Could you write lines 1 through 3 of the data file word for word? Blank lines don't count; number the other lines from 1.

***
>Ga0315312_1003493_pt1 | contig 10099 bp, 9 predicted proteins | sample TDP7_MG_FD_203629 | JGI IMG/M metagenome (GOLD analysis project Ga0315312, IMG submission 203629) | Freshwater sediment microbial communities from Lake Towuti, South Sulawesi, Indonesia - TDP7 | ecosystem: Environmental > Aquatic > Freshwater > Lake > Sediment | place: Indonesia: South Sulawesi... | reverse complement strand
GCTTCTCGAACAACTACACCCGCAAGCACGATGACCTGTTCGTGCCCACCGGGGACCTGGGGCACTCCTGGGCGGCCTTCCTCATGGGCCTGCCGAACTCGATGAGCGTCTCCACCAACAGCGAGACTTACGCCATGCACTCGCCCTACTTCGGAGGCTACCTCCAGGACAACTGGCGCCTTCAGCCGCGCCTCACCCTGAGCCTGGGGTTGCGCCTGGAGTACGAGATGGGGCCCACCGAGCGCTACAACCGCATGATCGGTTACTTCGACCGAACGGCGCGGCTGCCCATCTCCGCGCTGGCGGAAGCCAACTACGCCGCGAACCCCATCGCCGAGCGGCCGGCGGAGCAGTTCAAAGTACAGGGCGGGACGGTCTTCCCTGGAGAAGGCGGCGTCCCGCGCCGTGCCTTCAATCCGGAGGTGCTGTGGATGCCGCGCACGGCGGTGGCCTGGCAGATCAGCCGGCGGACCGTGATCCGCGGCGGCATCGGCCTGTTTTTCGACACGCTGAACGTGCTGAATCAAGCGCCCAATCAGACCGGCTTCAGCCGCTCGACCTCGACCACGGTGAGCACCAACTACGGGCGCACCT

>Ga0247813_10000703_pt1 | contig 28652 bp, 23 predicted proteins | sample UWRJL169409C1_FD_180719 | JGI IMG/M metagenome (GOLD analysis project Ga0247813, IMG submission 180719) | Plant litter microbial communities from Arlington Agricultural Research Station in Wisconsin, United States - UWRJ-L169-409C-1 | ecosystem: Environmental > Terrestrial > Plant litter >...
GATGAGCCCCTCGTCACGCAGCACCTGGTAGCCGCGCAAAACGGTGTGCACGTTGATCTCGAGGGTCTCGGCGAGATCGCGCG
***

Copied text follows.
>Ga0315312_1003493_pt1 | contig 10099 bp, 9 predicted proteins | sample TDP7_MG_FD_203629 | JGI IMG/M metagenome (GOLD analysis project Ga0315312, IMG submission 203629) | Freshwater sediment microbial communities from Lake Towuti, South Sulawesi, Indonesia - TDP7 | ecosystem: Environmental > Aquatic > Freshwater > Lake > Sediment | place: Indonesia: South Sulawesi... | reverse complement strand
GCTTCTCGAACAACTACACCCGCAAGCACGATGACCTGTTCGTGCCCACCGGGGACCTGGGGCACTCCTGGGCGGCCTTCCTCATGGGCCTGCCGAACTCGATGAGCGTCTCCACCAACAGCGAGACTTACGCCATGCACTCGCCCTACTTCGGAGGCTACCTCCAGGACAACTGGCGCCTTCAGCCGCGCCTCACCCTGAGCCTGGGGTTGCGCCTGGAGTACGAGATGGGGCCCACCGAGCGCTACAACCGCATGATCGGTTACTTCGACCGAACGGCGCGGCTGCCCATCTCCGCGCTGGCGGAAGCCAACTACGCCGCGAACCCCATCGCCGAGCGGCCGGCGGAGCAGTTCAAAGTACAGGGCGGGACGGTCTTCCCTGGAGAAGGCGGCGTCCCGCGCCGTGCCTTCAATCCGGAGGTGCTGTGGATGCCGCGCACGGCGGTGGCCTGGCAGATCAGCCGGCGGACCGTGATCCGCGGCGGCATCGGCCTGTTTTTCGACACGCTGAACGTGCTGAATCAAGCGCCCAATCAGACCGGCTTCAGCCGCTCGACCTCGACCACGGTGAGCACCAACTACGGGCGCACCT

>Ga0247813_10000703_pt1 | contig 28652 bp, 23 predicted proteins | sample UWRJL169409C1_FD_180719 | JGI IMG/M metagenome (GOLD analysis project Ga0247813, IMG submission 180719) | Plant litter microbial communities from Arlington Agricultural Research Station in Wisconsin, United States - UWRJ-L169-409C-1 | ecosystem: Environmental > Terrestrial > Plant litter >...